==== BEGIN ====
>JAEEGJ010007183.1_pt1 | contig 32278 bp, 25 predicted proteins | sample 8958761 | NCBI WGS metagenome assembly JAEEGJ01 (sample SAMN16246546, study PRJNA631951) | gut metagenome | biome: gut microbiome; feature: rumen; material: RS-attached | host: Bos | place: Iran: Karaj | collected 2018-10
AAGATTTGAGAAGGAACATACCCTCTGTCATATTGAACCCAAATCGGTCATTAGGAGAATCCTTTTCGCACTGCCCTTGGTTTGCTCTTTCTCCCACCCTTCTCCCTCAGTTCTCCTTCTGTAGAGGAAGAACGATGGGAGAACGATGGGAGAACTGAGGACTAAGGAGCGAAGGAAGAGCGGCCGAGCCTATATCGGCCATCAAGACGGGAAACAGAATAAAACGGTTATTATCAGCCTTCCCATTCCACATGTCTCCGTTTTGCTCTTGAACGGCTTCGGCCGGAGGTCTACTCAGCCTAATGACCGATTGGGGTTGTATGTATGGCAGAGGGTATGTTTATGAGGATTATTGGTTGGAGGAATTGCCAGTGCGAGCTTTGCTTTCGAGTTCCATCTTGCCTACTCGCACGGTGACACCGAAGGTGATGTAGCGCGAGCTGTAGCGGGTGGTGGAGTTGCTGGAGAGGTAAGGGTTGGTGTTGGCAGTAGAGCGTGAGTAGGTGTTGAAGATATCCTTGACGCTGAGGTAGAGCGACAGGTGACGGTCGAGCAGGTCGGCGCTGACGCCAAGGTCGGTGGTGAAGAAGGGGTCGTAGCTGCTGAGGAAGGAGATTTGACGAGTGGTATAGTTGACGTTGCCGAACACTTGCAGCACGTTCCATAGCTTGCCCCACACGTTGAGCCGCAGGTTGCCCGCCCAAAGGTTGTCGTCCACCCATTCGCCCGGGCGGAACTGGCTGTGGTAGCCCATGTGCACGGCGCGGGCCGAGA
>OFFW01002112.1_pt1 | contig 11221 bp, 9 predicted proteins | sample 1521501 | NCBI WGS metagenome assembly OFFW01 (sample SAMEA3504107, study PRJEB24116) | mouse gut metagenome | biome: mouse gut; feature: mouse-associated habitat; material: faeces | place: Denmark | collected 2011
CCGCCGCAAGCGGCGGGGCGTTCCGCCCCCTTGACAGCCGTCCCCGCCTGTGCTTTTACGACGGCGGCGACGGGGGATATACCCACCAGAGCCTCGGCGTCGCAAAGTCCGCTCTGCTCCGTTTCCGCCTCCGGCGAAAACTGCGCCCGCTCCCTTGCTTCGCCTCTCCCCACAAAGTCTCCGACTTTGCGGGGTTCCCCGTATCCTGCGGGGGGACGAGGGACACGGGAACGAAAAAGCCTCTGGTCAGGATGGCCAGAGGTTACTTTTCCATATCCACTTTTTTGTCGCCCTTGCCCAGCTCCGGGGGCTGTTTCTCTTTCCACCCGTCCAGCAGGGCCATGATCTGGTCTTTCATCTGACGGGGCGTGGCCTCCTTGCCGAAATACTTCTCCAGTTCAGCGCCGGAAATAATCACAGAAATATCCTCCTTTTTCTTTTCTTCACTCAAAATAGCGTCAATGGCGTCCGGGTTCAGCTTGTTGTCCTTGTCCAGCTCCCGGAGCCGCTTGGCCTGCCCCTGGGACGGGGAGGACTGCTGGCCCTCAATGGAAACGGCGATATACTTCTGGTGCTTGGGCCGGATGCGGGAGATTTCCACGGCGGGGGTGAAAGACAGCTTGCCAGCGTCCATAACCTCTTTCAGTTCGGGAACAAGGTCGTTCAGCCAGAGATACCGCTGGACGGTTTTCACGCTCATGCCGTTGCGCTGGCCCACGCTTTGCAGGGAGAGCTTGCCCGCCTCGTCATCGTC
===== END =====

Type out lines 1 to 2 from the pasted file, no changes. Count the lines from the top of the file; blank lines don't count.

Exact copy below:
>JAEEGJ010007183.1_pt1 | contig 32278 bp, 25 predicted proteins | sample 8958761 | NCBI WGS metagenome assembly JAEEGJ01 (sample SAMN16246546, study PRJNA631951) | gut metagenome | biome: gut microbiome; feature: rumen; material: RS-attached | host: Bos | place: Iran: Karaj | collected 2018-10
AAGATTTGAGAAGGAACATACCCTCTGTCATATTGAACCCAAATCGGTCATTAGGAGAATCCTTTTCGCACTGCCCTTGGTTTGCTCTTTCTCCCACCCTTCTCCCTCAGTTCTCCTTCTGTAGAGGAAGAACGATGGGAGAACGATGGGAGAACTGAGGACTAAGGAGCGAAGGAAGAGCGGCCGAGCCTATATCGGCCATCAAGACGGGAAACAGAATAAAACGGTTATTATCAGCCTTCCCATTCCACATGTCTCCGTTTTGCTCTTGAACGGCTTCGGCCGGAGGTCTACTCAGCCTAATGACCGATTGGGGTTGTATGTATGGCAGAGGGTATGTTTATGAGGATTATTGGTTGGAGGAATTGCCAGTGCGAGCTTTGCTTTCGAGTTCCATCTTGCCTACTCGCACGGTGACACCGAAGGTGATGTAGCGCGAGCTGTAGCGGGTGGTGGAGTTGCTGGAGAGGTAAGGGTTGGTGTTGGCAGTAGAGCGTGAGTAGGTGTTGAAGATATCCTTGACGCTGAGGTAGAGCGACAGGTGACGGTCGAGCAGGTCGGCGCTGACGCCAAGGTCGGTGGTGAAGAAGGGGTCGTAGCTGCTGAGGAAGGAGATTTGACGAGTGGTATAGTTGACGTTGCCGAACACTTGCAGCACGTTCCATAGCTTGCCCCACACGTTGAGCCGCAGGTTGCCCGCCCAAAGGTTGTCGTCCACCCATTCGCCCGGGCGGAACTGGCTGTGGTAGCCCATGTGCACGGCGCGGGCCGAGA